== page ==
The Republic of Cyprus is the third largest island in the Mediterranean, a member of the European Union (EU) since 2004 and the EMU since 2008; with a per capita GDP well above the EU average and the lowest corporate tax (10%) within the EU. The discovery of oil and natural gas between Cyprus and Egypt and Cyprus and Lebanon in the seabed areas is likely to give further boost to the Cyprus economy which already enjoys strong tourism, education, health and construction industries. As such, Cyprus real estate is likely to see better times despite the poor performance of the past two years.

Economic conditions have started to stabilize after the economic downturn, and the Cypriot economy is poised to return to modest growth in 2011. However, global financial risks remain elevated and growth prospects in main trading partners remain muted, which weigh on the outlook for Cyprus. Meanwhile, pressures in Euro area sovereign debt markets have intensified, and countries across the Euro area are responding by undertaking ambitious fiscal consolidation efforts. Cyprus also should act forcefully and with a greater sense of urgency to reverse its high fiscal deficits, in order to safeguard the sustainability of public financing and increase the scope for private sector growth. The banking sector remains sound overall, although the growth in non-performing loans calls for vigilance. Turning to medium-term prospects, containing the growth of public spending and enhancing wage flexibility are needed to boost productivity and improve growth.

The construction and real estate industry is a key driver and indicator of economic activity. In recent years, Cyprus has experienced a remarkable rise in property prices followed by intensive construction activity, especially in the residential property sector. The rising construction and real estate sector boosted by demand from the international community has contributed to the country’s economic growth significantly.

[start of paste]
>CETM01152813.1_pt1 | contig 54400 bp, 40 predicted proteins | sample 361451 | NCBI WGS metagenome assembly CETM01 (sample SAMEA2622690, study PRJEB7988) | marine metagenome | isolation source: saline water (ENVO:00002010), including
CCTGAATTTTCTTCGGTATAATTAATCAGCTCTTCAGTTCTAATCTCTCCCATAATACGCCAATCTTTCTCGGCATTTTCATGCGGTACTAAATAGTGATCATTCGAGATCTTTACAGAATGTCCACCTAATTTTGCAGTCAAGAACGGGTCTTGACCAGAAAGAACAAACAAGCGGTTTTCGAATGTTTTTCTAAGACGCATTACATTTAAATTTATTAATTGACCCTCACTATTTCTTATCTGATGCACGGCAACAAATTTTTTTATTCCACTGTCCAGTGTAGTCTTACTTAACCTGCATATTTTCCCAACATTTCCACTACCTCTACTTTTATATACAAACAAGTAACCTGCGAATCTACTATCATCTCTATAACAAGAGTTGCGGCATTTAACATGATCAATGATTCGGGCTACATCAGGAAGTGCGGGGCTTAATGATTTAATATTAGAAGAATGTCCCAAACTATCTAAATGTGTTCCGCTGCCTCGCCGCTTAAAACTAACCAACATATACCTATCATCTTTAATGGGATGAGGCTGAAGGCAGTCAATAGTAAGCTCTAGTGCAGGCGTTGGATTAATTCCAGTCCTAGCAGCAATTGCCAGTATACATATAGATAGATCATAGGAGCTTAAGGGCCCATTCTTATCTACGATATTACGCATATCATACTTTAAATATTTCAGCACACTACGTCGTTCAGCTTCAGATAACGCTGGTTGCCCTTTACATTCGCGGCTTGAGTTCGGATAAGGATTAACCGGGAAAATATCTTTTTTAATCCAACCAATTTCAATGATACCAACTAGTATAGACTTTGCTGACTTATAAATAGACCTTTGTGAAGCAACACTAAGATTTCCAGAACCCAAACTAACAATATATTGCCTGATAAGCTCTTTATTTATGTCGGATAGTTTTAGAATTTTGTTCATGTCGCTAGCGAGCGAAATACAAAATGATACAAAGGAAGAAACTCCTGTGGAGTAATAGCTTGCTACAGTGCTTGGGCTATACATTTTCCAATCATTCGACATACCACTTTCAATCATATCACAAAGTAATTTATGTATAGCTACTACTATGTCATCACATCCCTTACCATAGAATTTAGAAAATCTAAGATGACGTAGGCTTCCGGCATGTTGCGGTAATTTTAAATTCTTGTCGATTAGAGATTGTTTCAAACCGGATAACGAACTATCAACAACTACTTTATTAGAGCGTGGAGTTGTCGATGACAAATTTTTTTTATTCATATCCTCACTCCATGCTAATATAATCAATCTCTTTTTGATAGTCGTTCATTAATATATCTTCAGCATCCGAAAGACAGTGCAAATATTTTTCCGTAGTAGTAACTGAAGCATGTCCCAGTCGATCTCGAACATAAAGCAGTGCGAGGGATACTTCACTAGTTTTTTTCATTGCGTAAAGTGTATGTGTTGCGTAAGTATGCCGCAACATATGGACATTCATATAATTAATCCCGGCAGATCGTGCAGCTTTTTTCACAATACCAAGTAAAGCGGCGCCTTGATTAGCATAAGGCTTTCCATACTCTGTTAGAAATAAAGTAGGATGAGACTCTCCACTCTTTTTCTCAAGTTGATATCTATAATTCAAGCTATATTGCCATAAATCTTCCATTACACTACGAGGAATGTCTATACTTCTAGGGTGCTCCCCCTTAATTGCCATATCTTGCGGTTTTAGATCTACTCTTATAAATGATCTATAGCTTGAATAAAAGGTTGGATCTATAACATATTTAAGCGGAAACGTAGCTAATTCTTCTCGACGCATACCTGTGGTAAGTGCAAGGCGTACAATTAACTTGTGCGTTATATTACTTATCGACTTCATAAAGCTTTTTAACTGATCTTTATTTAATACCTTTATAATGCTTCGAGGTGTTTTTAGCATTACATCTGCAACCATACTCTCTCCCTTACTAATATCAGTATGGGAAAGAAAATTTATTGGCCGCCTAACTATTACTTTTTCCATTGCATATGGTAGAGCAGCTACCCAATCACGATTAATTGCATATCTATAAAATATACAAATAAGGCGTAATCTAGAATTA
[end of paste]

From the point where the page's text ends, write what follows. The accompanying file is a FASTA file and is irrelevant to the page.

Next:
Cyprus enjoyed a more than ten-year housing boom until 2008. Then the market began to fall in certain areas, mainly because of, 
(a)    the fall in the value of Sterling against the Euro over the past two years means that British buyers, who accounted for more than 50% of foreign buyers, have less equity at their disposal. At the beginning of 2007 a pound Sterling would buy €1.47; today it will buy around €1.20, making investments in the Eurozone that much more expensive;
(b)    the worldwide economic turmoilhas also changed the characteristics of the “typical” overseas property buyer. Investors are now being much more cautious about their investment decisions;
(c)    the property related laws need to become more transparent, although the Cyprus government seems to be making concrete attempts to rectify the situation;
(d)    mortgage interest rates in Cyprus are amongst the highest in Europe.
Residential property prices in Paphos have fallen by as much as 20% and 30% in the past three years. Areas that rely mostly on local buyers, such is Nicosia, have dropped only 4% to 6%, with prices in Limassol, Famagusta and west of Larnaca recording smaller drops. It is fair to state that Cyprus real estate and construction industries compared to the other EU ones and the US (US dropped 40%, UK 35%, Greece 40%, Spain tourist areas 40%), are doing a lot better.
The Department of Lands and Surveys registered an average increase this year of 20% in real property sales volumes bought by Cypriots; a welcome change from 2009´s rather depressing figures which saw, a 16.7% drop tourist revenue, a 2% rise in unemployment, a 16.9% drop in the number of building permits issued, and a 1.7% drop in GDP.
As per the Cyprus Statistical Service (CYSTAT) the number of building permits authorized by the Municipal Authorities and the District Administration Offices during July 2010 was 763, comprising:
*       Residential buildings           –    546 permits
*       Non-residential buildings     –    115 permits
*       Civil engineering projects    –    33 permits
*       Road construction             –    7 permits
*       Division of plots of land      –    62 permits
The 546 permits issued for the construction of residential buildings, these were approved for 1,028 dwelling units – 454 single houses and 574 multiple housing units such as apartments and other residential complexes. Compared to the July 2009 total of 1,161 dwelling units, this represents a drop of 11.5%.